THIS morning there was a piece on the radio about the cost of weddings, apparently in the order of $30,000 these days. My mind went back to my wedding day in post-world War II austerity. There wasn’t much money and less to spend it on. I bought Mary an engagement ring from a little antique stall in Leicester market. A smoky topaz in a silver setting, it was cheap because one of the facets was chipped. No wedding dress; we wore our best clothes down to the Registry Office.
We weren’t going to bother with a photographer but a friend produced a box camera saying there should be at least one photograph to record the occasion.
I still have it. Light got into the camera and it’s partially fogged.
I was married from Horsefair St public toilet. Mary had moved into our bedsit ahead of the wedding, while I stayed with my friend John. The night before, when we took Mary home slightly tipsy, I forgot to pick up my clean shirt. Mary rushed it down to our favourite coffee shop and left it with the staff, knowing I would think to pick it up there. At 10.30am I rushed into Brucciani’s to have my clean shirt thrust across the counter. Then it was off to the public toilet to change for the 11am ceremony. The last words spoken to me as a single man came from my soon-to-be father-in-law, who whispered as the registrar began, ‘‘There’s still time to run, lad.’’
As man and wife we stepped on to a cold, wet street surrounded by our friends. Then it was off to find the bus to Mary’s parents’ house. The reception wasn’t lavish. There was still rationing, though the war had been over for seven years. We had corned beef sandwiches (the meat provided, outside the ration, by the family butcher), Spanish wine (imported in barrels, bring your own container) and tea and coffee. My mother baked a wedding cake and had it iced and decorated.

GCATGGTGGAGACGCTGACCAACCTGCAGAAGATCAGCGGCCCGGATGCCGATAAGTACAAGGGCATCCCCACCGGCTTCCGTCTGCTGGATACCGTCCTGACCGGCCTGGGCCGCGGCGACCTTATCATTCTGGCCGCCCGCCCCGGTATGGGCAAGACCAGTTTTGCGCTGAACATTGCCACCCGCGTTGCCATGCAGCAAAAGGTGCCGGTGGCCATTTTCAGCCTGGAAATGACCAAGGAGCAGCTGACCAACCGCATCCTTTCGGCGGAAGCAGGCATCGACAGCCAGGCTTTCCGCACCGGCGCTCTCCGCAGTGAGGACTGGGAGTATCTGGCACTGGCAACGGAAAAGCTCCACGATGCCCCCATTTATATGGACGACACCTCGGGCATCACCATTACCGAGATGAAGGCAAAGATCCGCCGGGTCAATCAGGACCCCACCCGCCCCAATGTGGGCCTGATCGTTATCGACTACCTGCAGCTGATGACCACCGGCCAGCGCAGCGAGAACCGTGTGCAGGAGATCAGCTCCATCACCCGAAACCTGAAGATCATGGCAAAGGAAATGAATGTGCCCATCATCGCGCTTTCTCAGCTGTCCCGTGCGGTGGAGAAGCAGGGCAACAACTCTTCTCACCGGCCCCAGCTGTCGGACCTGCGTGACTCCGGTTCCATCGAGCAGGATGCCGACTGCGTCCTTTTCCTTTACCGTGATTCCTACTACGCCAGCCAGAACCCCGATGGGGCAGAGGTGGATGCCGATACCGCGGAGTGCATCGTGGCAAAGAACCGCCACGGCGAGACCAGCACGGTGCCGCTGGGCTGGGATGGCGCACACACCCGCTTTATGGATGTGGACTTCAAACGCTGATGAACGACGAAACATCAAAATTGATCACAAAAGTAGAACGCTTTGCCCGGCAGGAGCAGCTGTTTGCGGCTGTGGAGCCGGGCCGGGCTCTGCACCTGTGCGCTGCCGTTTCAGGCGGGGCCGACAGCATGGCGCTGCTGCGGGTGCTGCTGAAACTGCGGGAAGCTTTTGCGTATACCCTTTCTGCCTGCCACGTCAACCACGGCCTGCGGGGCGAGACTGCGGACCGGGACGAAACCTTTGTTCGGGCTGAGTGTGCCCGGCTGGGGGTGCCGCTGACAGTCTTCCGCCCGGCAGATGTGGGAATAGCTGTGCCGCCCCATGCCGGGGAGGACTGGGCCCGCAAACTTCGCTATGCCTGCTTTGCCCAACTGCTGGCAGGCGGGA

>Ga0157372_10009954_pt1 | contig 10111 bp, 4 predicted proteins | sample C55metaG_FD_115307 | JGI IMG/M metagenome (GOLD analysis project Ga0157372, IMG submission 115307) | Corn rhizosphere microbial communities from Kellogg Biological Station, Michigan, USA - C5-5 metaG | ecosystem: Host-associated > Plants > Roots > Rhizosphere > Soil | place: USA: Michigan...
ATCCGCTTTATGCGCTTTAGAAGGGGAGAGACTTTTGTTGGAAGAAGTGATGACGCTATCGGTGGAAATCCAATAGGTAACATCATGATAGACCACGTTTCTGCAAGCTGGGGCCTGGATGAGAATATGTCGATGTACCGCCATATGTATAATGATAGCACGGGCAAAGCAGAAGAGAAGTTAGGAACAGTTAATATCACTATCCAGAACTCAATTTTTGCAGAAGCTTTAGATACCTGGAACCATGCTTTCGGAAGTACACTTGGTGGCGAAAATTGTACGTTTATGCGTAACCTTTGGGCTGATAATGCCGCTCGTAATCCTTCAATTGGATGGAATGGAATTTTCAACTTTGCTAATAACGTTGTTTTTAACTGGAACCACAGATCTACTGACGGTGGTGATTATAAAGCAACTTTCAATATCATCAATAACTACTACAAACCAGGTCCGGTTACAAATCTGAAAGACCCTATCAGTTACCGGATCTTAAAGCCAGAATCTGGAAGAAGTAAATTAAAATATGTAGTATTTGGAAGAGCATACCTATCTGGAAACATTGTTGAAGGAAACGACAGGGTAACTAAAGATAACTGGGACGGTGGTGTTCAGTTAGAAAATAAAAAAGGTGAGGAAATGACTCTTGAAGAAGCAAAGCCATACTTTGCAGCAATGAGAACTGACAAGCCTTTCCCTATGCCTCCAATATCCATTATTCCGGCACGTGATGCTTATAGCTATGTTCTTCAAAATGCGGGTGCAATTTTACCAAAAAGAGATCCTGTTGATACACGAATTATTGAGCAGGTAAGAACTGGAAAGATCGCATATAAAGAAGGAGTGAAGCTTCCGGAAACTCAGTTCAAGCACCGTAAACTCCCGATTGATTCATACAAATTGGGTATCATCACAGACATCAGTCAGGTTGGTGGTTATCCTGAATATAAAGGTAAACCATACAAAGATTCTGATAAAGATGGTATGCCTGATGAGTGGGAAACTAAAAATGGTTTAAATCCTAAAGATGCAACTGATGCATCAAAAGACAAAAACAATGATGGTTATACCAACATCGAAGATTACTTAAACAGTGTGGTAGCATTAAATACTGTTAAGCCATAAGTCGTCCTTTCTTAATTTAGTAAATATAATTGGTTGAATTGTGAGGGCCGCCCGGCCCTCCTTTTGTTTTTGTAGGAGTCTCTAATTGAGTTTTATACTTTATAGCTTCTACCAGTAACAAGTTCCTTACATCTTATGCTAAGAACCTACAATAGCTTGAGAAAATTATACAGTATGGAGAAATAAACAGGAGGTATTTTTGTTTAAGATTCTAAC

It was Grand National day, the last of the winter season hurdle races. We decided to slip away as soon as we decently could so it would be over before the race, but it was not to be. We cleared off all right but everyone else stayed and when the race started they gathered round the radio to listen.
Then Mary’s mother got out her beloved chip pan. It was near nine o’clock when the last guest departed.
We spent our afternoon and evening in the Capital Tea Club and made a new acquaintance, one who would be a friend for many years. He was mortified when we told him at 11.30pm it was our wedding night.
The cost of our wedding came from cash on hand as we had no savings. Our worldly goods consisted of a pile of books, a coffee pot and a guitar that neither of us could play. The marriage lasted for 43 years until Mary died. Sixteen years later I am still mourning its loss.